The military tussle between two arch-rivals in the region i.e. India and China never seem to ebb. From the icy heights of Ladakh, where the two nations have been engaged in a prolonged military stand-off, the two are also involved in naval tussle thousands of kilometres away – among the deep blue waters of the Indian Ocean.
Amidst reports of India testing the ballistic missile Agni-V in the Bay of Bengal next week, it has been reported that China has sent a spy vessel, Yuan Wang 5, into the Indian Ocean.
This is the same vessel which was sent to the Sri Lankan port of Hambantota in August, earlier this year. According to the Indian Navy, the Chinese vessel has been spotted in the Sunda Strait of Indonesia. This 20 thousand-ton vessel is equipped with a large antenna, advanced sensors and other electronic equipment. It is operated by a crew of more than 400 members.
With a declared range of 5 thousand kilometres, the Agni-V has the capability to hit deep into China. That is why this ballistic missile has created a lot of panic in China.
According to the maritime rules, all countries are allowed to navigate their ships in international waters. That is why this spy ship of China cannot be stopped by India. This ship is part of the Chinese People’s Liberation Army’s (PLA) Strategic Support Force and its primary task is to track and support satellites and ballistic missiles. Chinese ships often come to the Indian Ocean to collect data and make oceanographic maps.
Recently India had issued a NOTAM (Notice to Airmen), first for 10-11 November 2022, and then 23-24 November 2022, for carrying out the test of a long-range ballistic missile (an advanced version of Agni missile), was forced to postpone it after it emerged that Yuan Wang 6 was sailing in the Indian Ocean Region off the coast of Singapore. Yuan Wang 5, at the time, was sailing near Lombok Strait, Indonesia.
These decisions, officials say, are not based on a “false alarm”, but should be read in the light of the impact these ships can pose to the Indian security apparatus considering the fact that they have been used by China to monitor, map and relay details of China’s manned and unmanned space missions in the past and in recent times.
While the Yuan Wang 5 was commissioned in September 2007, Yuan Wang 6 started sailing in April 2008. Apart from 5 and 6, the PLA Navy also operates Yuan Wang 7, the most advanced of these tracking ships, which was commissioned in July 2016. Yuan Wang 6—which was built by the Marine Design & Research Institute of China (MARIC), among China’s oldest and largest shipbuilding research institutes – uses and produces onboard electricity to an extent that it can power a city of 3 lakh people, the population of Aizawl, Mizoram, for multiple days.
While China terms these ships as research ships that carry out scientific experiments, all the Yuan Wangs have been fitted with C- and S-band mono-pulse tracking radar (that tracks radio signal to provide direction and location), cinetheodolite laser ranging and tracking systems, velocimetry systems, computer system to track and control spacecraft, execute different level of communication through HF, ULF, UHF, and SATCOM communications. These technologies enable Yuan Wang ships to complete missions that include monitoring and tracking advanced space vehicles including rockets, spacecraft, launch vehicles, satellites, and aircraft in real time.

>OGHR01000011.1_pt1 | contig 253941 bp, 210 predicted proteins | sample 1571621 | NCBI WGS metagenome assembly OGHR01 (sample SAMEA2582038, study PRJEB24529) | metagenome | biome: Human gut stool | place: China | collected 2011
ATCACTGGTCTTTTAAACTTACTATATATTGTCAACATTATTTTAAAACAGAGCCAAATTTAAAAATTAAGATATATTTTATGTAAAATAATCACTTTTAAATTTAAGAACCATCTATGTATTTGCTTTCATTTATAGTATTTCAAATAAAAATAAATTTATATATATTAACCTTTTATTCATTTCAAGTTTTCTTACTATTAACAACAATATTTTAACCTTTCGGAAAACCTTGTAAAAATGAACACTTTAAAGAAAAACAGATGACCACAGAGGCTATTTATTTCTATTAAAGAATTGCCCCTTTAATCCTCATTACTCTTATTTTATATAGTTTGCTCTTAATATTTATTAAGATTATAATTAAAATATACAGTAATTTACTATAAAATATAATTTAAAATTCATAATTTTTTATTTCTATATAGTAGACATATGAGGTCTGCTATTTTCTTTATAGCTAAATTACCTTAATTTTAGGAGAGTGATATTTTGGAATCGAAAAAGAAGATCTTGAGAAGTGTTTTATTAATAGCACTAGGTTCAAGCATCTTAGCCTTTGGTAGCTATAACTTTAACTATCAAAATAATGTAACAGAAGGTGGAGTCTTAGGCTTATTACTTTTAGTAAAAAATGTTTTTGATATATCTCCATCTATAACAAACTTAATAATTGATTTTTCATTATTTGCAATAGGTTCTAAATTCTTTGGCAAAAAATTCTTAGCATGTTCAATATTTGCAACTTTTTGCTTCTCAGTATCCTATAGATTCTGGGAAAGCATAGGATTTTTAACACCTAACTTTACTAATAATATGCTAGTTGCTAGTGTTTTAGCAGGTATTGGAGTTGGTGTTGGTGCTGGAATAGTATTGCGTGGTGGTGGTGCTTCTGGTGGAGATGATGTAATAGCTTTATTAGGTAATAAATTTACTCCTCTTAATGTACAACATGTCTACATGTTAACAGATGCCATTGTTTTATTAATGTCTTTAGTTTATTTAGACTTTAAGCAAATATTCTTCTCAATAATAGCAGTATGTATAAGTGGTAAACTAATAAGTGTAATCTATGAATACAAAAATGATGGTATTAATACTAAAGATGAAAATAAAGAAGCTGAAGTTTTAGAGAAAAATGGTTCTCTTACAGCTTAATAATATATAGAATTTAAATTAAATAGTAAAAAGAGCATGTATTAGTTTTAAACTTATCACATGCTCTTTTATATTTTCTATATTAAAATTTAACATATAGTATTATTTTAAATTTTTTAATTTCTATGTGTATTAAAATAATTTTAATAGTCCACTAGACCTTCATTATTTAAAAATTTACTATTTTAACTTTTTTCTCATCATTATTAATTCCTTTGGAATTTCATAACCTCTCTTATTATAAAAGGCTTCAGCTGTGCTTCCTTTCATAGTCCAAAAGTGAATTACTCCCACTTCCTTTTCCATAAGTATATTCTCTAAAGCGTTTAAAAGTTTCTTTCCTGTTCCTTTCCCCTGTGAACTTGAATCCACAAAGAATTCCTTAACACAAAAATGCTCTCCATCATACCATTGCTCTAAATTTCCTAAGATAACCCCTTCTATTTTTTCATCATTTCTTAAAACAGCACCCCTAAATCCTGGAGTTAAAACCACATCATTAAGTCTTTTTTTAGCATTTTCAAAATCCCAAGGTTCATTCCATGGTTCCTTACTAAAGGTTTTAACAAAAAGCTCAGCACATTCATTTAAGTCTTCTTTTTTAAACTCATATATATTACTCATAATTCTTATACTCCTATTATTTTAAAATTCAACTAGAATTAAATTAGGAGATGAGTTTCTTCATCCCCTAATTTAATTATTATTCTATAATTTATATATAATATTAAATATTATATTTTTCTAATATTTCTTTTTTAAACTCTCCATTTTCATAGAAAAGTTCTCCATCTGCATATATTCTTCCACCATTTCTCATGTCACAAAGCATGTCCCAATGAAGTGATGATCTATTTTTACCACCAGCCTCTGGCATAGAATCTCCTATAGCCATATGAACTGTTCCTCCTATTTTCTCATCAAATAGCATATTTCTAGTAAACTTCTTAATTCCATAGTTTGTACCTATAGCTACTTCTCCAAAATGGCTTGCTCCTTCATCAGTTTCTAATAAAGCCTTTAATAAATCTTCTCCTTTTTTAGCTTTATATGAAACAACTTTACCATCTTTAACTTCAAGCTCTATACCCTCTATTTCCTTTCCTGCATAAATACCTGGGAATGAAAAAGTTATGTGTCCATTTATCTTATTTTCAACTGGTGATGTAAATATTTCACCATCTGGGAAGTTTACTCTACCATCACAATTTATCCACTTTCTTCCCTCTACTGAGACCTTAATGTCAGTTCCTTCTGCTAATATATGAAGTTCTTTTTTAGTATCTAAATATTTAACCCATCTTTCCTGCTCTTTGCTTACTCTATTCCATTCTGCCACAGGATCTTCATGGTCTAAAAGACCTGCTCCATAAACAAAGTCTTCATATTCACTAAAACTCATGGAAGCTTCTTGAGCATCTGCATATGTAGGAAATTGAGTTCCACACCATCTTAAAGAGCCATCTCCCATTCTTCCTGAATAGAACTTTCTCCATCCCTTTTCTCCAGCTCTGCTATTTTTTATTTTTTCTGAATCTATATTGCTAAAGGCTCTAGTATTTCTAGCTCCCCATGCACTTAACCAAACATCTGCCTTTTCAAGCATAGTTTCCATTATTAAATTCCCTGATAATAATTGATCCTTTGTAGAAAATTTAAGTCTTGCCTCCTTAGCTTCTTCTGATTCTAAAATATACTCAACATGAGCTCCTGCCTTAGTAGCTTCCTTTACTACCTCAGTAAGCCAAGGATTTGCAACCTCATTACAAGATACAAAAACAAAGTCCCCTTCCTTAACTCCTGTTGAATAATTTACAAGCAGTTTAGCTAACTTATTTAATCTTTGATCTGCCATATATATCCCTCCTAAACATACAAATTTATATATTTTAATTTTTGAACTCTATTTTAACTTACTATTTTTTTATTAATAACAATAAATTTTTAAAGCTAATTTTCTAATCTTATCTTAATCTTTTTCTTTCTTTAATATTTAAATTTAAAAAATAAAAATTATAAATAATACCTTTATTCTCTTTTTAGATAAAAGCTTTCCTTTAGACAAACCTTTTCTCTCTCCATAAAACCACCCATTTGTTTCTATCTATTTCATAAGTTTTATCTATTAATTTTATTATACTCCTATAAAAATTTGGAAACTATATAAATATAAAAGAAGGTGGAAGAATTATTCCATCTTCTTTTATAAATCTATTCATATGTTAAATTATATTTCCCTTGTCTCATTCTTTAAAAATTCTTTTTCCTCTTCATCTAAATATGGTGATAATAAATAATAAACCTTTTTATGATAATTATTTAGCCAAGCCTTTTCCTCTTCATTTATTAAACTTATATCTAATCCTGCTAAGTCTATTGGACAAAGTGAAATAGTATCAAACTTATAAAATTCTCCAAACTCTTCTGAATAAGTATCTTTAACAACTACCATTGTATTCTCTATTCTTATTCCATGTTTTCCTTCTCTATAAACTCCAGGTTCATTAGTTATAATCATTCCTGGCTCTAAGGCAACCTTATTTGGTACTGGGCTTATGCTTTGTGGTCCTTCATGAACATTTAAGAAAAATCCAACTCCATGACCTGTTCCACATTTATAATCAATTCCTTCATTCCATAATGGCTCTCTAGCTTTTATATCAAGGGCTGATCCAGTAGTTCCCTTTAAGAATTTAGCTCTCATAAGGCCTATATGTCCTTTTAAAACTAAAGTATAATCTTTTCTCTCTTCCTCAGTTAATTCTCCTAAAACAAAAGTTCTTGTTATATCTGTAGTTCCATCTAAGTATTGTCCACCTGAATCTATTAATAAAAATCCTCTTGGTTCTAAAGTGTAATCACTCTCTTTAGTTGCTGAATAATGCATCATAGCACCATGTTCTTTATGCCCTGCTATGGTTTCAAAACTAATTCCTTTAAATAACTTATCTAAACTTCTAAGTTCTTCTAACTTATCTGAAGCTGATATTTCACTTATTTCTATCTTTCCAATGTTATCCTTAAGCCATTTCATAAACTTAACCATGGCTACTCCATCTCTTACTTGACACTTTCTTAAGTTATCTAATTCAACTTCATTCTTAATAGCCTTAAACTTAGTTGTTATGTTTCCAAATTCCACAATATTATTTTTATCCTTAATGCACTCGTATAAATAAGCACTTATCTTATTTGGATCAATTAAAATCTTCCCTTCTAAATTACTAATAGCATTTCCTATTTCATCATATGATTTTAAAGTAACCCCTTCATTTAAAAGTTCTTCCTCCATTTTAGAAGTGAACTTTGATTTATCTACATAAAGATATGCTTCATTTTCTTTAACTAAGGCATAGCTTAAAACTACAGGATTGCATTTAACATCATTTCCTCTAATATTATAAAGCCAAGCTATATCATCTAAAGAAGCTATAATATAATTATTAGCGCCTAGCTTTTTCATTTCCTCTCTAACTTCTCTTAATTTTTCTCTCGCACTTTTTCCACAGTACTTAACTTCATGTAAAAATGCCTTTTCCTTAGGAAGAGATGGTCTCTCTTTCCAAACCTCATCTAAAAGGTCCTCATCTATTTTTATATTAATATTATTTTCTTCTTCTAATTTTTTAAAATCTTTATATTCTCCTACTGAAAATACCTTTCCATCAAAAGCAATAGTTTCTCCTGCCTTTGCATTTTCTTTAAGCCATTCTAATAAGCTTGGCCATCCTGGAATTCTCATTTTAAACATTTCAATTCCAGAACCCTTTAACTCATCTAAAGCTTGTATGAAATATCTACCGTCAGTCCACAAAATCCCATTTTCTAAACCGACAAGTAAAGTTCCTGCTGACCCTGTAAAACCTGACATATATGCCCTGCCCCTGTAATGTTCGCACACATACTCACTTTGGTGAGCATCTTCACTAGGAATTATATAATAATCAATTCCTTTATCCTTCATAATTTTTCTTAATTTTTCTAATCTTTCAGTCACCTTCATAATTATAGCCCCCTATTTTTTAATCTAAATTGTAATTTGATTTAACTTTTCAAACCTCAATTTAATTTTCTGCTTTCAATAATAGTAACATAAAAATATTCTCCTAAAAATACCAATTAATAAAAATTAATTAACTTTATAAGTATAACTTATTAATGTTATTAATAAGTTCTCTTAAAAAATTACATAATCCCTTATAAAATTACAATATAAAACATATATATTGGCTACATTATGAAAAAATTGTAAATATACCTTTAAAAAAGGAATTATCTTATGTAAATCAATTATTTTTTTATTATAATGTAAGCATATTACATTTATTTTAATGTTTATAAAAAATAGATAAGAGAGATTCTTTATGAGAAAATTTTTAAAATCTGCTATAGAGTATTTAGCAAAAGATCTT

According to officials, the control technology, including the Tracking and Data Relay Satellite System, used in the Yuan Wangs are modelled on US and Soviet systems, which means that many of these ships have very advanced technology, of the same level as used by the U.S. defence agencies.
Experts believe that Yuan Wang 5 and 6 have more advanced technologies than their predecessors, including onboard optical fibre cables networked to share resources and quickly transmit data to other assets such as mission centres in real-time. The antennas in Yuan Wang-6, officials say, can transmit signals within a 400,000 km radius of the Earth.
Yuan Wang-5 was officially handed over to the Satellite Maritime Tracking and Control (SMTC) based in Jiangyin on 29th September 2007. It is equipped with a whole range of space tracking and communications systems, including an S-band and C-band tracking and control system, and a C-band pulse radar. The ship is capable of tracking space launch vehicles, satellites, manned spacecraft, and other types of spacecraft, as well as real-time voice/image communication and data exchange with the land-based control centre.
The ship was joined by Yuan Wang-6 on 12 April 2008, primarily to provide support to China’s Project 921 manned spaceflight. According to Chinese media reports, one of the visible differences between Yuan Wang-6 and Yuan Wang-5 is that the former has a control hall occupying two decks.
Under the existing laws that govern the right of passage through seas and oceans, India or for that matter, any other country, does not have much option to deter such mobile spy centres from snooping into their activities as these ships operate in areas which are outside India’s exclusive zone. India has as of now, only one similar ship, INS Dhruv, on active duty.
China’s PLA Navy (PLAN) is the largest naval force in the world with a fleet of almost 355 warships. Apart from this, it has established its logistics base in Cambodia, Seychelles and Mauritius as well as in the countries of East Africa.
-The writer is a Delhi-based political commentator. The views expressed are of the author and do not necessarily reflect the views of Raksha Anirveda